The ALS Association and Teva Pharmaceutical Industries Ltd. (“Teva”) have announced the recipients of the TEVA CNS Target Identification Crowdsourcing Challenge awards for their outstanding proposals to identify novel ALS targets. The two awards will be granted to Dr. Philip Wong, along with Dr. Jonathan C. Grima and Dr. Jeffrey D. Rothstein, all from Johns Hopkins University School of Medicine in Baltimore, Maryland.
To address the severe, unmet need for new therapies for disorders of the central nervous system, The ALS Association, the Huntington’s Disease Society of America (HDSA), and Teva launched The Teva CNS Target Identification Crowdsourcing Challenge to seek novel targets with therapeutic potential for treating neurodegenerative disease, pain, and migraine. The Challenge was launched in collaboration with InnoCentive, a global pioneer in innovation and crowdsourcing.
Two teams were selected by Teva and The ALS Association to each receive $10,000 for proposals of ALS targets that had been recently implicated in disease pathophysiology, and which were viewed as particularly interesting for exploration as therapeutic targets:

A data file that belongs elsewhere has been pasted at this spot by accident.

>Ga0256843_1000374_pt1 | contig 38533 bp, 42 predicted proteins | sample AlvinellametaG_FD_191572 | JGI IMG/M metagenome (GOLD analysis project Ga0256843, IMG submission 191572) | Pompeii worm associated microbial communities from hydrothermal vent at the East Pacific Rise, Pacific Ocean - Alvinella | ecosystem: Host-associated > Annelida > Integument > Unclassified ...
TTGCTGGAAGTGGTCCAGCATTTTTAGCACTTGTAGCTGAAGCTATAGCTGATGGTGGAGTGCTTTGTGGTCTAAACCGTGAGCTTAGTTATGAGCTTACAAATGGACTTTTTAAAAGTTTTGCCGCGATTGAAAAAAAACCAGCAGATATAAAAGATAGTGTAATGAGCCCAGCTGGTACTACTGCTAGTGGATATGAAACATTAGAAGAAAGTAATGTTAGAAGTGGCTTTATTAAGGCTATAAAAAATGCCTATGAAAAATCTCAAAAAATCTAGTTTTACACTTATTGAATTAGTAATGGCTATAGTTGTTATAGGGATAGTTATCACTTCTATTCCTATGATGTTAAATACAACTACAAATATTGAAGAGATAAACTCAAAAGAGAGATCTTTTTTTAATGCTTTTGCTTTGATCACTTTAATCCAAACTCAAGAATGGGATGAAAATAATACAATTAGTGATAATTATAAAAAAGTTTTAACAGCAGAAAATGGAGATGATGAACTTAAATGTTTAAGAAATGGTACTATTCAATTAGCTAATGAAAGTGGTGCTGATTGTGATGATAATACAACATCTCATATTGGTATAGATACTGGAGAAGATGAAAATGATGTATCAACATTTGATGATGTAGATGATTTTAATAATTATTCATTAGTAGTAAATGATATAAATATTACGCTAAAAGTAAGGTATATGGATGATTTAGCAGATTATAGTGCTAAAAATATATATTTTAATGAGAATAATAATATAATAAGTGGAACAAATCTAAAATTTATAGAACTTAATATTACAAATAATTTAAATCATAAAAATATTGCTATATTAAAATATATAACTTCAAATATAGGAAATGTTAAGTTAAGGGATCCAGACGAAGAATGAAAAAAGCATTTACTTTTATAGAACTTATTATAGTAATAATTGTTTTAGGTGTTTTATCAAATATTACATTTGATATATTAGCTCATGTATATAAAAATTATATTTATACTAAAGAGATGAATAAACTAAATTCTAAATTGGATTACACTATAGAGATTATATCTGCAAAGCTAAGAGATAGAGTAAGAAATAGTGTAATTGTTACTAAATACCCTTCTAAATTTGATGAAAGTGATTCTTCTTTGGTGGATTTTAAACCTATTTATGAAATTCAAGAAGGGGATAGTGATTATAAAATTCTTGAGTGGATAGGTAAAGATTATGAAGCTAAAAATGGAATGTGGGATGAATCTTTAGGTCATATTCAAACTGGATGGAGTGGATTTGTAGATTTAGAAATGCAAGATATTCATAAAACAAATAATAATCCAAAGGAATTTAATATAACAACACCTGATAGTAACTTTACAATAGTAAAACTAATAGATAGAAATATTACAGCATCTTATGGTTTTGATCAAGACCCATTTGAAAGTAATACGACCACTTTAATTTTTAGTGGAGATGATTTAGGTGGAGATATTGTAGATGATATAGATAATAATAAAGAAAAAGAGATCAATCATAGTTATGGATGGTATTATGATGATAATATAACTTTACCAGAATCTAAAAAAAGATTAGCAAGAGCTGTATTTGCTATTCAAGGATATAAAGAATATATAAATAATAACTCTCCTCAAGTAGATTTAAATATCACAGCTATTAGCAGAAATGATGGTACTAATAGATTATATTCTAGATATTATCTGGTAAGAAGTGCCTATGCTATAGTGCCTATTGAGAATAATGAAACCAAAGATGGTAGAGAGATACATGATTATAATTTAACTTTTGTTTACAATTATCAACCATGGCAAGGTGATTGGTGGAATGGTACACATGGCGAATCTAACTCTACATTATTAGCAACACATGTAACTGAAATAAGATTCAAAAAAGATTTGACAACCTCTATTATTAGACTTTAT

- Philip C. Wong, Ph.D., of Johns Hopkins University School of Medicine for their project “TDP-43 dependent splicing repression as a mechanism-based therapeutic target for ALS.”
- Jonathan C. Grima, Ph.D., and Jeffrey D. Rothstein, M.D., Ph.D., of Johns Hopkins University School of Medicine for their project “Targeting the nuclear pore in neurodegeneration.”
Learn more about these projects in the press release here.
“This is a particularly exciting time in drug development for ALS, with many novel therapeutic approaches under investigation,” said Dr. Lucie Bruijn, chief scientist for The ALS Association. “The ALS Association is pleased to recognize the two recipients of the Crowdsourcing Challenge, together with Teva, and look forward to the further development of these promising therapeutic targets.”